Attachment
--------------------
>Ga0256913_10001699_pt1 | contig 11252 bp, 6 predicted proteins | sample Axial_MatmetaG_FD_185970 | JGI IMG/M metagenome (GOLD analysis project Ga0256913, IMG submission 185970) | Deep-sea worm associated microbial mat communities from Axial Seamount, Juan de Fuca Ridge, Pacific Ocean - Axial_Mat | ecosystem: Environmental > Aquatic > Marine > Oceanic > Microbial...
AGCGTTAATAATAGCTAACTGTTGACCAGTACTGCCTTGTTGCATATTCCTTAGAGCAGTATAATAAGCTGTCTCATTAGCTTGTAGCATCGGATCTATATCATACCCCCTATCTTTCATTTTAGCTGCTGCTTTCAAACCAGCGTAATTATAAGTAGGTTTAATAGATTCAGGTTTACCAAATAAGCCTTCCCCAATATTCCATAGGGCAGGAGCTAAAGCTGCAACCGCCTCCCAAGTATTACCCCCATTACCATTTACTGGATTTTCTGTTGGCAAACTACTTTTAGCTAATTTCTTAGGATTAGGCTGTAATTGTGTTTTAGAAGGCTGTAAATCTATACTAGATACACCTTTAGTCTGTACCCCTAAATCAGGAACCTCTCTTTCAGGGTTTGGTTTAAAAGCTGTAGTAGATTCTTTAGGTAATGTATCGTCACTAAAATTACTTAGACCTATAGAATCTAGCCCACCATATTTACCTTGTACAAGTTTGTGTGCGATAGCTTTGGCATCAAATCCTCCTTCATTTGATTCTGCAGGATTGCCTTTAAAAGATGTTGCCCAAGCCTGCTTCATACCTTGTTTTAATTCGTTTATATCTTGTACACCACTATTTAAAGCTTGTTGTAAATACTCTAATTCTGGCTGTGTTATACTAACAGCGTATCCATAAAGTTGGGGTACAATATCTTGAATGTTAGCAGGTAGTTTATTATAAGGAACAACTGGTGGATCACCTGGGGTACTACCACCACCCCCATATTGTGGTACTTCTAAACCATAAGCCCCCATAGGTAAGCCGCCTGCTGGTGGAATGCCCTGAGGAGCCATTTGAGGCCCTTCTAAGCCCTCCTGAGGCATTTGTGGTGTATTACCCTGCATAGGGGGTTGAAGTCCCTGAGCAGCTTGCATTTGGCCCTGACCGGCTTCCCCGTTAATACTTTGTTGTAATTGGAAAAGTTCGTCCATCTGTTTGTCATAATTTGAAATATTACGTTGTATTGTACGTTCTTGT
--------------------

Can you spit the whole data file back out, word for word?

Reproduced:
>Ga0256913_10001699_pt1 | contig 11252 bp, 6 predicted proteins | sample Axial_MatmetaG_FD_185970 | JGI IMG/M metagenome (GOLD analysis project Ga0256913, IMG submission 185970) | Deep-sea worm associated microbial mat communities from Axial Seamount, Juan de Fuca Ridge, Pacific Ocean - Axial_Mat | ecosystem: Environmental > Aquatic > Marine > Oceanic > Microbial...
AGCGTTAATAATAGCTAACTGTTGACCAGTACTGCCTTGTTGCATATTCCTTAGAGCAGTATAATAAGCTGTCTCATTAGCTTGTAGCATCGGATCTATATCATACCCCCTATCTTTCATTTTAGCTGCTGCTTTCAAACCAGCGTAATTATAAGTAGGTTTAATAGATTCAGGTTTACCAAATAAGCCTTCCCCAATATTCCATAGGGCAGGAGCTAAAGCTGCAACCGCCTCCCAAGTATTACCCCCATTACCATTTACTGGATTTTCTGTTGGCAAACTACTTTTAGCTAATTTCTTAGGATTAGGCTGTAATTGTGTTTTAGAAGGCTGTAAATCTATACTAGATACACCTTTAGTCTGTACCCCTAAATCAGGAACCTCTCTTTCAGGGTTTGGTTTAAAAGCTGTAGTAGATTCTTTAGGTAATGTATCGTCACTAAAATTACTTAGACCTATAGAATCTAGCCCACCATATTTACCTTGTACAAGTTTGTGTGCGATAGCTTTGGCATCAAATCCTCCTTCATTTGATTCTGCAGGATTGCCTTTAAAAGATGTTGCCCAAGCCTGCTTCATACCTTGTTTTAATTCGTTTATATCTTGTACACCACTATTTAAAGCTTGTTGTAAATACTCTAATTCTGGCTGTGTTATACTAACAGCGTATCCATAAAGTTGGGGTACAATATCTTGAATGTTAGCAGGTAGTTTATTATAAGGAACAACTGGTGGATCACCTGGGGTACTACCACCACCCCCATATTGTGGTACTTCTAAACCATAAGCCCCCATAGGTAAGCCGCCTGCTGGTGGAATGCCCTGAGGAGCCATTTGAGGCCCTTCTAAGCCCTCCTGAGGCATTTGTGGTGTATTACCCTGCATAGGGGGTTGAAGTCCCTGAGCAGCTTGCATTTGGCCCTGACCGGCTTCCCCGTTAATACTTTGTTGTAATTGGAAAAGTTCGTCCATCTGTTTGTCATAATTTGAAATATTACGTTGTATTGTACGTTCTTGT